Preferably, the end effectors 20 of the present invention are made of a plastic material such as acrylonitrile-butadiene styrene (ABS) or other similar material. The height, width, and length of the end effector may vary upon the vessel being harvested and the harvesting step to be performed. For example, for performing the step of separating connective tissue from harvesting of the saphenous vein, the embodiment of FIG. 4A may preferably have a height (at the point of greatest thickness) of approximately 1.2-1.4 cm, a width (at the point of greatest width) of approximately 2.2-2.4 cm, and a length of approximately 5.4-5.8 cm. For performing the step of engaging side branches or protecting or isolating the vein from tools being used to sever side branches from the vein, the embodiment of FIG. 4B may have a distal portion having a height of approximately 1.8-2.0 cm, a width (at the point of greatest width) of approximately 1.4-1.6 cm, and a length of approximately 3.6-4.0 cm. Likewise, the embodiment of FIG. 2A may be used for both of the mentioned steps and has similar dimensions as the embodiments of FIGS. 4A and 4B. Although only several particular end effectors 20 have been illustrated and described, it is contemplated that other similar end effectors and implements, having varying shapes, dimensions, number of dissecting edges and engaging elements, and functions are useable with the harvesting instrument of the present invention.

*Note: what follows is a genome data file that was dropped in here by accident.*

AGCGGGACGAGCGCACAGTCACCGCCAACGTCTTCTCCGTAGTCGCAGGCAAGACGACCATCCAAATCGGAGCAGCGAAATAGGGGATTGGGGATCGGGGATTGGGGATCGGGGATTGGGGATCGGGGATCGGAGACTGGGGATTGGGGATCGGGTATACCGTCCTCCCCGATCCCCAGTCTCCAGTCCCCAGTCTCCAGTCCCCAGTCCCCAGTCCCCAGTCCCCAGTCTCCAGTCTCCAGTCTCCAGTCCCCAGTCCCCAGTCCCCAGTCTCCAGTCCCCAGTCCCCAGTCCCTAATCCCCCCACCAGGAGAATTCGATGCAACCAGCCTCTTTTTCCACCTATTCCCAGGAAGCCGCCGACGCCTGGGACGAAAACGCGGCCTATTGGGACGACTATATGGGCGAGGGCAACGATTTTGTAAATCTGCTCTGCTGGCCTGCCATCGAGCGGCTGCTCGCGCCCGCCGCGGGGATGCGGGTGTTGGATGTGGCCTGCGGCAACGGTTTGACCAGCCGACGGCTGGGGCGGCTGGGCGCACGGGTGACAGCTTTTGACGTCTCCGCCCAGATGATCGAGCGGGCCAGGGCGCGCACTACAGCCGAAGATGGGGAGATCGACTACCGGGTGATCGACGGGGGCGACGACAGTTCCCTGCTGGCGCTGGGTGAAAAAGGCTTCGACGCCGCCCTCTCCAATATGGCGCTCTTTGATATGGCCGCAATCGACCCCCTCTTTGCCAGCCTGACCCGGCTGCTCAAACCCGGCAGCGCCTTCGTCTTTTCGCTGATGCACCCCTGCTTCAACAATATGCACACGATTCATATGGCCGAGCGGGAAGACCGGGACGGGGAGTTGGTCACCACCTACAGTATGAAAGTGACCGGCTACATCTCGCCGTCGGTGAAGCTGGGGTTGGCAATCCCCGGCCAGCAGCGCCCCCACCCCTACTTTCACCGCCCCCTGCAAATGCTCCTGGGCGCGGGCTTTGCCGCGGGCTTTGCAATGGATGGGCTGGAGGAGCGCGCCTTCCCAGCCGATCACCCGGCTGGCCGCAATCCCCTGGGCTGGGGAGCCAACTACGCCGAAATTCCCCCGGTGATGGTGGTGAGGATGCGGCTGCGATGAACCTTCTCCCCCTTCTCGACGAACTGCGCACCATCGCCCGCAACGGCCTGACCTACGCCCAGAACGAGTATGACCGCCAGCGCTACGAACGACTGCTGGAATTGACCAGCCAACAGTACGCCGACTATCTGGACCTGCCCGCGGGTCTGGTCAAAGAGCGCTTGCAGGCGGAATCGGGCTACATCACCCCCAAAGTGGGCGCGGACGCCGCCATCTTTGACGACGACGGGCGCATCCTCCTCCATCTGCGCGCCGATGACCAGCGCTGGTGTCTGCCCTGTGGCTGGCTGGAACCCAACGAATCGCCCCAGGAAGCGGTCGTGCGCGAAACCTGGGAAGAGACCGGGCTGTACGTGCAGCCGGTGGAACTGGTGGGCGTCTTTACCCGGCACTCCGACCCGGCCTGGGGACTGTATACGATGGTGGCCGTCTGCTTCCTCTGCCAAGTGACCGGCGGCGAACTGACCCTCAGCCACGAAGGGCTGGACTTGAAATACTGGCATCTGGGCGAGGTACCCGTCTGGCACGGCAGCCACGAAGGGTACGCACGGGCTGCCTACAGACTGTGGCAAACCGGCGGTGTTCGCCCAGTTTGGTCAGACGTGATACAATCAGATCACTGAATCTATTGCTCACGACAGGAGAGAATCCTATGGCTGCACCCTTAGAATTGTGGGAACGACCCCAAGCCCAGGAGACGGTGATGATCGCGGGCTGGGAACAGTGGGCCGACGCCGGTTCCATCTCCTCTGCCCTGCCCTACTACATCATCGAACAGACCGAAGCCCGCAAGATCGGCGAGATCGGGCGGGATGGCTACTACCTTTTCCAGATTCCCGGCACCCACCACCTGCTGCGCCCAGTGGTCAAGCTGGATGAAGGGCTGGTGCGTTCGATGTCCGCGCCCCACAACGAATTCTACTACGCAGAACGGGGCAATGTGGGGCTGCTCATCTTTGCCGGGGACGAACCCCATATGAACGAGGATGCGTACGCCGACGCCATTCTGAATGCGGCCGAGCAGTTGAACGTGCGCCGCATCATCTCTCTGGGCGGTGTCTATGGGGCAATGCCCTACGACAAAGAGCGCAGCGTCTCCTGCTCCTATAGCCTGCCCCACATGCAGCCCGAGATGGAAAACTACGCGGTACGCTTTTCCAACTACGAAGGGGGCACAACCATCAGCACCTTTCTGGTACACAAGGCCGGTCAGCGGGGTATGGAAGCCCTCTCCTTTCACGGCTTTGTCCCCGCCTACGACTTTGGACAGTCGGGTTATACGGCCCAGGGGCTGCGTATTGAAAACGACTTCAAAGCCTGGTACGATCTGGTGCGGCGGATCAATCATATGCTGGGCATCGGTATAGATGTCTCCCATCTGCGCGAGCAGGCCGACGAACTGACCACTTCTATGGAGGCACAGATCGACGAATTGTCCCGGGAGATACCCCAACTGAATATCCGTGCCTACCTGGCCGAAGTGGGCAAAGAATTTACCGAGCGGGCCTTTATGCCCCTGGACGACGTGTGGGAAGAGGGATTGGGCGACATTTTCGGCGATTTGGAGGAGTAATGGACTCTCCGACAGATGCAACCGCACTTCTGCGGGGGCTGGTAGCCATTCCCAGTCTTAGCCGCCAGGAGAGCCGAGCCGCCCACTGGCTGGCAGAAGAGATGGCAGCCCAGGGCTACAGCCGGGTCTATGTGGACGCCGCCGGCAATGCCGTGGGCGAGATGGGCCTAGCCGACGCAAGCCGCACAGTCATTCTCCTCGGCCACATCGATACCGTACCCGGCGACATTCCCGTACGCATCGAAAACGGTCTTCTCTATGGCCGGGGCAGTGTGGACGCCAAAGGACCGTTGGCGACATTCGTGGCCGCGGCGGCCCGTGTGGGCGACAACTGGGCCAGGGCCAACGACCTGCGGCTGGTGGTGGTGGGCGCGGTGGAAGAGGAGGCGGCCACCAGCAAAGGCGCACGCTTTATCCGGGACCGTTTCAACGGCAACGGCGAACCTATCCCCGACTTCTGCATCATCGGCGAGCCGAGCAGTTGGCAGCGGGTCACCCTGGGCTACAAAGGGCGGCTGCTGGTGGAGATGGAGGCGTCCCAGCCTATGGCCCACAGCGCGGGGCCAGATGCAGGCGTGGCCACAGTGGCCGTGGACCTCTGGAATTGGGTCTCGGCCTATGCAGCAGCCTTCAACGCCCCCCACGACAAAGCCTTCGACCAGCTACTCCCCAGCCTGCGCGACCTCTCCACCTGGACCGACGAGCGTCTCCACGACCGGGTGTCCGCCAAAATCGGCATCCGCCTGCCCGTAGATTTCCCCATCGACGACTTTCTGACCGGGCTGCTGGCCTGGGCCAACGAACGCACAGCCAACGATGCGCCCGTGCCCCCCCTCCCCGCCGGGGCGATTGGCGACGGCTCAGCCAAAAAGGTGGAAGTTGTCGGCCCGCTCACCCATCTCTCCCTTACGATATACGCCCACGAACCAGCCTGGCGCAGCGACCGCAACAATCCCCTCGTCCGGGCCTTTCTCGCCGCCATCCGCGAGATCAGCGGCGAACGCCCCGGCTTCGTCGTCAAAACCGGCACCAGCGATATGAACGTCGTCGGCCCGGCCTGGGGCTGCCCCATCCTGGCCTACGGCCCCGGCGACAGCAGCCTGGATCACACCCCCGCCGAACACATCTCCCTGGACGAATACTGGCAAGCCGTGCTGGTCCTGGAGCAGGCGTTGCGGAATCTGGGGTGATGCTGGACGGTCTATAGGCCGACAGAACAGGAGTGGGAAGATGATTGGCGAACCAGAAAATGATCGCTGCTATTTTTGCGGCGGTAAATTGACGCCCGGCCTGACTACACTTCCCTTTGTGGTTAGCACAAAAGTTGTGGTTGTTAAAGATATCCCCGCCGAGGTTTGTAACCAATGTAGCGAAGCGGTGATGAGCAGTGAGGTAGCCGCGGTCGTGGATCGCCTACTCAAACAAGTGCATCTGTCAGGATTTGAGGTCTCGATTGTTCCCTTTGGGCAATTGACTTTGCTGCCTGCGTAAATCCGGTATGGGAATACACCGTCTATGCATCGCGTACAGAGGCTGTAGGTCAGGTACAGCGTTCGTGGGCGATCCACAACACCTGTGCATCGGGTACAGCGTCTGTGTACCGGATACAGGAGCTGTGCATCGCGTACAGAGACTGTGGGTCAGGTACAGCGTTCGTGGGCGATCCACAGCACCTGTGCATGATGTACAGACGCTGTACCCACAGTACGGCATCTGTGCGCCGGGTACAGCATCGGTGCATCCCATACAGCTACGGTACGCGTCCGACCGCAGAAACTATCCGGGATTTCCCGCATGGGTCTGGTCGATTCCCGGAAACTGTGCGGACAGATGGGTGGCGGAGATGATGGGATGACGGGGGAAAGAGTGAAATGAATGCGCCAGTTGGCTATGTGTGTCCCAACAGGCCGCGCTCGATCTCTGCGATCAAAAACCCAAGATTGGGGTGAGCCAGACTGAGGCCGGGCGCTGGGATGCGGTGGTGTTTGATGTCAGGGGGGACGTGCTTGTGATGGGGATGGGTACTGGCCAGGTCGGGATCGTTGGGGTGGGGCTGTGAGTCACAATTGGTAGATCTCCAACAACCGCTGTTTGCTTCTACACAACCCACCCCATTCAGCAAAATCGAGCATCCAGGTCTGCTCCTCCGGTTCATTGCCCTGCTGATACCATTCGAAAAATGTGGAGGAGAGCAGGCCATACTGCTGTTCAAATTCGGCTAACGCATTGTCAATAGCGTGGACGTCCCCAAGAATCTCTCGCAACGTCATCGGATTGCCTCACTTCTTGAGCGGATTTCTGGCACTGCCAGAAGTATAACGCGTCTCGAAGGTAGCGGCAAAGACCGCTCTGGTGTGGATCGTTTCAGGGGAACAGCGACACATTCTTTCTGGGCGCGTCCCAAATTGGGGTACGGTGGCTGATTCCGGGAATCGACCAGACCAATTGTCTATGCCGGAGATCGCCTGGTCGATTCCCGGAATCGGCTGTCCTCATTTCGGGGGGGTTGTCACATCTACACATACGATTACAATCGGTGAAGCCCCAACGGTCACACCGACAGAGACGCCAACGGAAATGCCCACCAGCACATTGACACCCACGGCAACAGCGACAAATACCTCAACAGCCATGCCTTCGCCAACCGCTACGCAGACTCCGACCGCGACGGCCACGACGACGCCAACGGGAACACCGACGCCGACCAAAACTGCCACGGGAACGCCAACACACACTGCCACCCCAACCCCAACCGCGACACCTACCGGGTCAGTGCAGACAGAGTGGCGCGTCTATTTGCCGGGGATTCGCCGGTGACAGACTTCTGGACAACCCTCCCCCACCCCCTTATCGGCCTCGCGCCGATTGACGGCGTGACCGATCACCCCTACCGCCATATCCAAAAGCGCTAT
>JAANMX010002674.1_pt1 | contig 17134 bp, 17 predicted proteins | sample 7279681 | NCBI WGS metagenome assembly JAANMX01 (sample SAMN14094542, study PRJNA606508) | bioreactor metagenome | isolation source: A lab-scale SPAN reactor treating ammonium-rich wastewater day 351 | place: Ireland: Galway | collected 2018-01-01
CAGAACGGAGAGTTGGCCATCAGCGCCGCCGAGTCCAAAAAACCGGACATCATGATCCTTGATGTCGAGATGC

As the end effectors 20 are preferably removably attachable to elongated member 12, the various embodiments of end effectors 20 of the present invention may be interchangeable with each other and may be employed with a single elongated member 12. Alternatively, each end effector 20 may be permanently mounted to an elongated member 12 which is itself removably attachable to endoscope 30 and interchangeable with other end effector-elongated member pairs. For the latter configuration, coupler 17 or handle mechanism 18 may be used to effect quick and easy detachment and attachment of the harvesting implements to endoscope 3.